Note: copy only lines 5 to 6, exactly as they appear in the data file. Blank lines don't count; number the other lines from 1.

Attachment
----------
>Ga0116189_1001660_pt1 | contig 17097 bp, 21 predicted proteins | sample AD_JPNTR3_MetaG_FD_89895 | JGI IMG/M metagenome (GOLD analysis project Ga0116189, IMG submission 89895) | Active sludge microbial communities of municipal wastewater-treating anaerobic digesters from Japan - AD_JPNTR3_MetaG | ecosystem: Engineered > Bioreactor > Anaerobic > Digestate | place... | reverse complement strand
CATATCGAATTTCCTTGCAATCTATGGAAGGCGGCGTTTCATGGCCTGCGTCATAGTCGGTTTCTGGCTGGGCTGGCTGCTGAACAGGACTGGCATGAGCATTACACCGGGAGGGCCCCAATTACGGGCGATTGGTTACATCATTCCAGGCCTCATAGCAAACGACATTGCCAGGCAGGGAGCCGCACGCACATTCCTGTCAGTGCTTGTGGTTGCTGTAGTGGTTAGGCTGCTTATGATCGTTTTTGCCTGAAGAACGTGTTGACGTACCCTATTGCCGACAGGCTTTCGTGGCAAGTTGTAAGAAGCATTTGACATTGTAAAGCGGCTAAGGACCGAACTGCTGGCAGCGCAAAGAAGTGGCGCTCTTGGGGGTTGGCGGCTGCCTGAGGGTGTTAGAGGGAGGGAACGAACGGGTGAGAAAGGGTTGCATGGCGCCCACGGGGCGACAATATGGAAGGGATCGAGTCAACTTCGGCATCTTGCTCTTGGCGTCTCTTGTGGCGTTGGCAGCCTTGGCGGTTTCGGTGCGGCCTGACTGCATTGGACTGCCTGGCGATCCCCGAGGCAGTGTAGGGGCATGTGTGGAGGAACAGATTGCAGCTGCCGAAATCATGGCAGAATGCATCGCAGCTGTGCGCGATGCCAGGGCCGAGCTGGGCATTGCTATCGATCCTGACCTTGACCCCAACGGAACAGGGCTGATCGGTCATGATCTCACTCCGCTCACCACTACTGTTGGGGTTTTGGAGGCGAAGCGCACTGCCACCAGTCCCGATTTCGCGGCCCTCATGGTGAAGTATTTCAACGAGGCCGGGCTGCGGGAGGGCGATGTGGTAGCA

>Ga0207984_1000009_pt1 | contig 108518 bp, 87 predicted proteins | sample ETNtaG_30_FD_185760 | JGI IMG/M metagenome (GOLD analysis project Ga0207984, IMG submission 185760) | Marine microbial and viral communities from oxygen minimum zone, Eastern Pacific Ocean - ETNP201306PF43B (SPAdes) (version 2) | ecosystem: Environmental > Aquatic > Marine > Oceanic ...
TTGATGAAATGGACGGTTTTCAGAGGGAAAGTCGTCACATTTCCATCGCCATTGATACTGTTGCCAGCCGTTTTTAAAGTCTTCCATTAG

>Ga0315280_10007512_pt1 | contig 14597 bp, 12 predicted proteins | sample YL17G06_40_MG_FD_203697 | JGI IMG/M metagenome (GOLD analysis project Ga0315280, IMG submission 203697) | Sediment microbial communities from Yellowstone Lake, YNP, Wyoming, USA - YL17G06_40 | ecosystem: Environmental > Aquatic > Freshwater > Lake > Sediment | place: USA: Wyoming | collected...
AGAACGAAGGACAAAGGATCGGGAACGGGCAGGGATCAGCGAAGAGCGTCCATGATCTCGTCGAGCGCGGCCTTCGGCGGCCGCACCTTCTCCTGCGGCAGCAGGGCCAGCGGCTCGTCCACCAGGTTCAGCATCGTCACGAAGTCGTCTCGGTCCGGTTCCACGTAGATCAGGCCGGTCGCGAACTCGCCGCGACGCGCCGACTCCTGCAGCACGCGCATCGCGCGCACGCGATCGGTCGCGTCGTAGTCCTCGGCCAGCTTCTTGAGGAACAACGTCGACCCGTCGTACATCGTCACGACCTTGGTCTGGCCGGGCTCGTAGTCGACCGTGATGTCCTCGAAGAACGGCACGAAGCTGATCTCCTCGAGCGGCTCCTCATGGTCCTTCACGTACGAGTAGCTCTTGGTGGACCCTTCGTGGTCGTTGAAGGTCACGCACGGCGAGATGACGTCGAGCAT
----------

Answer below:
>Ga0315280_10007512_pt1 | contig 14597 bp, 12 predicted proteins | sample YL17G06_40_MG_FD_203697 | JGI IMG/M metagenome (GOLD analysis project Ga0315280, IMG submission 203697) | Sediment microbial communities from Yellowstone Lake, YNP, Wyoming, USA - YL17G06_40 | ecosystem: Environmental > Aquatic > Freshwater > Lake > Sediment | place: USA: Wyoming | collected...
AGAACGAAGGACAAAGGATCGGGAACGGGCAGGGATCAGCGAAGAGCGTCCATGATCTCGTCGAGCGCGGCCTTCGGCGGCCGCACCTTCTCCTGCGGCAGCAGGGCCAGCGGCTCGTCCACCAGGTTCAGCATCGTCACGAAGTCGTCTCGGTCCGGTTCCACGTAGATCAGGCCGGTCGCGAACTCGCCGCGACGCGCCGACTCCTGCAGCACGCGCATCGCGCGCACGCGATCGGTCGCGTCGTAGTCCTCGGCCAGCTTCTTGAGGAACAACGTCGACCCGTCGTACATCGTCACGACCTTGGTCTGGCCGGGCTCGTAGTCGACCGTGATGTCCTCGAAGAACGGCACGAAGCTGATCTCCTCGAGCGGCTCCTCATGGTCCTTCACGTACGAGTAGCTCTTGGTGGACCCTTCGTGGTCGTTGAAGGTCACGCACGGCGAGATGACGTCGAGCAT